For a moment I thought he might be about to suggest that since compulsory state schools destroy souls and minority languages, we might consider no longer having compulsory state schools. It was a vain hope. All he wants to do is to arrange for his faction to decide the curriculum.

And the lesson for today is…

…from the Second Book of Kings, Chapter 20, Verses 12-19:

12 At that time Marduk-Baladan son of Baladan king of Babylon sent Hezekiah letters and a gift, because he had heard of Hezekiah’s illness. 

13 Hezekiah received the envoys and showed them all that was in his storehouses – the silver, the gold, the spices and the fine oil – his armoury and everything found among his treasures. There was nothing in his palace or in all his kingdom that Hezekiah did not show them.

14 Then Isaiah the prophet went to King Hezekiah and asked, ‘What did those men say, and where did they come from?’

‘From a distant land,’ Hezekiah replied. ‘They came from Babylon.’

15 The prophet asked, ‘What did they see in your palace?’

‘They saw everything in my palace,’ Hezekiah said. ‘There is nothing among my treasures that I did not show them.’

16 Then Isaiah said to Hezekiah, ‘Hear the word of the Lord: 

17 the time will surely come when everything in your palace, and all that your predecessors have stored up until this day, will be carried off to Babylon. Nothing will be left, says the Lord. 

18 And some of your descendants, your own flesh and blood who will be born to you, will be taken away, and they will become eunuchs in the palace of the king of Babylon.’

19 ‘The word of the Lord you have spoken is good,’ Hezekiah replied. For he thought, ‘Will there not be peace and security in my lifetime?’

While I would not go so far as to claim this post was divinely inspired, 2 Kings 20: 12-19 actually was the lesson in a church service broadcast on Radio 3 on Wednesday morning. I caught a little of it while in the car heading down to Bisley to perform an activity that once would have been proudly described as contributing to national security. (Do not try this line now.)

Anyway, for some reason over the next few days I found myself paying a little more attention to news stories like this one from today’s South China Morning Post,

“US blacklists about 60 more Chinese firms including top chip maker SMIC and drone manufacturer DJI”,

…or to this one from the BBC two days ago, “Huawei: Uighur surveillance fears lead PR exec to quit”,

Or to any of a thousand others. But what is the lesson for today? What should we do about the threat from the People’s Republic of China? “War is the health of the state”, wrote Randolph Bourne, and cold war is its daily vitamin pill. It was not so long ago that people like me were enthusiasts for China’s turn to capitalism. I still am, mostly. Now that their rulers have cast off all but the fig leaf of communism, a significant fraction of the human race has been lifted out of poverty in my lifetime. The Chinese people are not free, but they are much more free than they were in the days when the Eight Revolutionary Operas were almost literally the only music allowed. I am happy for them.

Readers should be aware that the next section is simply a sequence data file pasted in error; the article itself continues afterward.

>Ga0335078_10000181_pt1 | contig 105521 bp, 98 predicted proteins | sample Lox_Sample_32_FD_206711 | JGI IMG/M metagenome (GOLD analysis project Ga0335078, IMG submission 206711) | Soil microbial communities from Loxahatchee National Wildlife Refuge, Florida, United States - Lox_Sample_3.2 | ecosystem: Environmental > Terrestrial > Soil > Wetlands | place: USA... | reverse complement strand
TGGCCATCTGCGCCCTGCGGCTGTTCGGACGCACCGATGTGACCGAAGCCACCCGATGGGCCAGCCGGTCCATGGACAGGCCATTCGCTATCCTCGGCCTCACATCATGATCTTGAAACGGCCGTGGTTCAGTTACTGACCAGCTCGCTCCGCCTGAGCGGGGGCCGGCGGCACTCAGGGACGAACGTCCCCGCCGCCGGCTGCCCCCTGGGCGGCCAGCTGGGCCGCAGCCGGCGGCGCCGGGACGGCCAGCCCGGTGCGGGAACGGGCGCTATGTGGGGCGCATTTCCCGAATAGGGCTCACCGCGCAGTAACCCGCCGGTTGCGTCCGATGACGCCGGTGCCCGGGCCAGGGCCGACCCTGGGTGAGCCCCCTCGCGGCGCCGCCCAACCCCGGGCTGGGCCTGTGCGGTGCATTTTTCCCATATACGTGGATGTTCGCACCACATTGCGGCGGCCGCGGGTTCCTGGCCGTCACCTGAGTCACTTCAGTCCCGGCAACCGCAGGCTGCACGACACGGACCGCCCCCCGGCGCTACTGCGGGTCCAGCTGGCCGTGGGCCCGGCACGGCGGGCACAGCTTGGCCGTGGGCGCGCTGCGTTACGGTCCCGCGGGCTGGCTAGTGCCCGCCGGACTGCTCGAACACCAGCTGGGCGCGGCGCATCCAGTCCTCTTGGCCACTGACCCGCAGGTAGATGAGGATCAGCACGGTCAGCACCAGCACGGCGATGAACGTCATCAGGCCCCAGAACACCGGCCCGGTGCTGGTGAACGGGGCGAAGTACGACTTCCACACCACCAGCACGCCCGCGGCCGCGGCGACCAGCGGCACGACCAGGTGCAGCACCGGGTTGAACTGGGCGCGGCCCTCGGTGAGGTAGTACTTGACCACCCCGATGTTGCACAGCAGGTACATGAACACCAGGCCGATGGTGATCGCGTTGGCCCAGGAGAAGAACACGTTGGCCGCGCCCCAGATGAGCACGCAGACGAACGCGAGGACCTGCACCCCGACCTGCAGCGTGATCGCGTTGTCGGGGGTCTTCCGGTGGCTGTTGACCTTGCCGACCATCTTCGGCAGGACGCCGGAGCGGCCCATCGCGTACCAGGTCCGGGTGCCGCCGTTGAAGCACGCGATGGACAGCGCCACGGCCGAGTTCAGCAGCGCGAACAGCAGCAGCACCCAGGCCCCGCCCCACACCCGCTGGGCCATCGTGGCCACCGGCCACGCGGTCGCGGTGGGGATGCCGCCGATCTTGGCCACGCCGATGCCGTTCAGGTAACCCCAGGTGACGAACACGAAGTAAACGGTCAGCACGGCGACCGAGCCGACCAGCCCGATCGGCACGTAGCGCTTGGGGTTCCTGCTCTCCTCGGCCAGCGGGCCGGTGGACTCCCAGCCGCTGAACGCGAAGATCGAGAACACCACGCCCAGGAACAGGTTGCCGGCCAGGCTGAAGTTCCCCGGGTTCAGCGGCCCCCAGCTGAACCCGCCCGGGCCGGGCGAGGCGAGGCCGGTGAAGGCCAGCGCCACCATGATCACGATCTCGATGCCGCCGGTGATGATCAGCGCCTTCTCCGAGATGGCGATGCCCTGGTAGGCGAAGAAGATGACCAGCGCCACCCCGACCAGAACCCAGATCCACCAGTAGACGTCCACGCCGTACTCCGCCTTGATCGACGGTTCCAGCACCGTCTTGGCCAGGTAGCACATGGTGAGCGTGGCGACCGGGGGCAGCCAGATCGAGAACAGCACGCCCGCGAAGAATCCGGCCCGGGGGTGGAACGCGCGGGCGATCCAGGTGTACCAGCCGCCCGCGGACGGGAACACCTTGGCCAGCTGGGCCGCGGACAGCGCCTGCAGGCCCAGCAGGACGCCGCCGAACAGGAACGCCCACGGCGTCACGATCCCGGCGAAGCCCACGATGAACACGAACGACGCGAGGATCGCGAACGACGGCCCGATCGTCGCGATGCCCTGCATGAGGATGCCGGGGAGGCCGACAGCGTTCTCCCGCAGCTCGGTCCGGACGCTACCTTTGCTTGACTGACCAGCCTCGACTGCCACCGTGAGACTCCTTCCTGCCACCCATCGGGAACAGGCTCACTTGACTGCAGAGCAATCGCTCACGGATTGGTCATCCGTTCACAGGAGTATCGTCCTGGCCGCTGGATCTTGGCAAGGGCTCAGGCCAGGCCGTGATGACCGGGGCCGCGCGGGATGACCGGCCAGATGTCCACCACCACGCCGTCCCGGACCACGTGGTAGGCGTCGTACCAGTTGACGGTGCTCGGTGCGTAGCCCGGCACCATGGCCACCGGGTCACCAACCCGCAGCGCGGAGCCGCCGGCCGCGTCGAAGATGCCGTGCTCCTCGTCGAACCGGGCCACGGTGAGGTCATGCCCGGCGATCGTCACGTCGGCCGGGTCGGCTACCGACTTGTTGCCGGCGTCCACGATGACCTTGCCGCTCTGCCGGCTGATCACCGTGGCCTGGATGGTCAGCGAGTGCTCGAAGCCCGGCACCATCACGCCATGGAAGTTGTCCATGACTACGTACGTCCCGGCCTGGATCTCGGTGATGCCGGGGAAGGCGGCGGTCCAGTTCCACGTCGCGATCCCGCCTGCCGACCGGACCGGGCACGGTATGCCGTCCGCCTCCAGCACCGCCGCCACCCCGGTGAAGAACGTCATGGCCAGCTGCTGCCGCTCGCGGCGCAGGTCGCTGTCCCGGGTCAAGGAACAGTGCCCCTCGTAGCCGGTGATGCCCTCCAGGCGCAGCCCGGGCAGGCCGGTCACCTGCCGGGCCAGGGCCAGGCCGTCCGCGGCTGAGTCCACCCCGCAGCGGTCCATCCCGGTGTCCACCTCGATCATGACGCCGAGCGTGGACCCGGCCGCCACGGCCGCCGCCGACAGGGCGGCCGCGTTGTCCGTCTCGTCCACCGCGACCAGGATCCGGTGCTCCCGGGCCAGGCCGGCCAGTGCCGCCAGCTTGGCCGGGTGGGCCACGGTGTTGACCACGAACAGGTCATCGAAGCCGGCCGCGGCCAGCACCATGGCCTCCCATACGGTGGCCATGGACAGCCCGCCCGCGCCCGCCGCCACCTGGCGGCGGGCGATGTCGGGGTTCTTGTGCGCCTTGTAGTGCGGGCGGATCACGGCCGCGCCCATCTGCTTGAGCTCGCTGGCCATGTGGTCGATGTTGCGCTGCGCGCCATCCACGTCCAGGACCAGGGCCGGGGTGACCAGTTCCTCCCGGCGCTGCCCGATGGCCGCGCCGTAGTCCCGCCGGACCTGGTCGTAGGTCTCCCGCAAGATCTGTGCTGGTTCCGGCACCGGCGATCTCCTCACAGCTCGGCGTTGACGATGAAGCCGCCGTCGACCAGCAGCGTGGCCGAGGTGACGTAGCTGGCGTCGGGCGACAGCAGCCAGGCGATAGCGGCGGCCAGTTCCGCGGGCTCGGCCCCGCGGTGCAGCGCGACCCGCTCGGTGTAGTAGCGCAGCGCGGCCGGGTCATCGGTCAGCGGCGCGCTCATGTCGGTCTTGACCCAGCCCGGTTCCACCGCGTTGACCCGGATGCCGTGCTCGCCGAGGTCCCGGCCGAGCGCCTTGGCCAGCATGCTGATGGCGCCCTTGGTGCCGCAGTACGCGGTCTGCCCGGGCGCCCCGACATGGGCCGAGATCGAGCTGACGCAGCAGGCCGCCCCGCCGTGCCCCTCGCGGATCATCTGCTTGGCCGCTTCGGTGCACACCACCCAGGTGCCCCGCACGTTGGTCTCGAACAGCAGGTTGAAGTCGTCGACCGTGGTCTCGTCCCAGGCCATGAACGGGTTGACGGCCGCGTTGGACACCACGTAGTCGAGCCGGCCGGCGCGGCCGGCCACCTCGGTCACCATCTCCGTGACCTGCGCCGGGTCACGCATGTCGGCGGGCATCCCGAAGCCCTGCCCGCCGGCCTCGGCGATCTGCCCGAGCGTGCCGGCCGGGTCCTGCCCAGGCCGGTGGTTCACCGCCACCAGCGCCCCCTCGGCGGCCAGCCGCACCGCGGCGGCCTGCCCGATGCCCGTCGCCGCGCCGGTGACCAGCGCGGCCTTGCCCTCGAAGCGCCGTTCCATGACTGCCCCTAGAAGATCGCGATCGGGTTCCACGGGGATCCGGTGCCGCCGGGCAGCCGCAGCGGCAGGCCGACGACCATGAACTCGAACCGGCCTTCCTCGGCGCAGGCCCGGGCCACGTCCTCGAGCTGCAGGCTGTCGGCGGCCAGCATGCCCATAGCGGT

Yet when I see that famous video of Joe Biden, the man soon to take up residence in the White House, jovially saying, “China is going to eat our lunch? Come on, man”, I cannot but remember the words of the prophet:

And some of your descendants, your own flesh and blood who will be born to you, will be taken away, and they will become eunuchs in the palace of the king of Babylon.’

‘The word of the Lord you have spoken is good,’ Hezekiah replied. For he thought, ‘Will there not be peace and security in my lifetime?’

History repeats itself: alcohol prohibition in Bihar

The Indian news channel News 18 reports:

On April 1, 2016, Bihar was declared a dry state. The JD(U)-led government enforced a five-year jail term for first-time offenders. In 2018, the law was amended to introduce a fine for first-time offenders. The sweeping victory in 2015 was attributed to the support of women who felt addressed by Nitish’s push for prohibition in Bihar.

In America a century ago women hoped that prohibition would stop so many wives being beaten by their drunken husbands. But National Geographic tells the story of how

Women campaigned for Prohibition—then many changed their minds

As then in the US, so now in Bihar:

However, the factor may have worked against him this time.

A female voter in Muzaffarpur said, “Liquor is still being sold illegally in the state. Those selling it are getting prosperous by the day and those consuming it are getting ruined. Alcohol is being sold under wraps and consumed in every other house. Families are being devastated. The police are party to this as well. They allow alcohol to infiltrate borders. My son earns and wastes all the money in drinking. There has been no alcohol ban.”

And

In a letter to the state government last year, the Confederation of Indian Alcoholic Beverage Companies quoted data from Bihar police, National Crime Records Bureau and ministry of transport and highway to press home the point that the liquor ban in Bihar has not reduced crime. The letter states that the ban has also boosted the sale of bootlegged alcohol, fetching profit margins of 400 per cent, while the lucrative opportunity has led to the rise of a powerful liquor mafia.

Half of rural women in Bihar are illiterate. I cannot blame them for not knowing the story of how prohibition turned out in a faraway country a hundred years earlier:

How Prohibition Put the ‘Organized’ in Organized Crime

Kingpins like Al Capone were able to rake in up to $100 million each year thanks to the overwhelming business opportunity of illegal booze.

Modern-day prohibitionists in the rich world have no such excuse. Nor do Indian politicians such as the aforementioned Nitish Kumar, Chief Minister of Bihar. They can read. They have the internet. They can easily find out how this story always ends.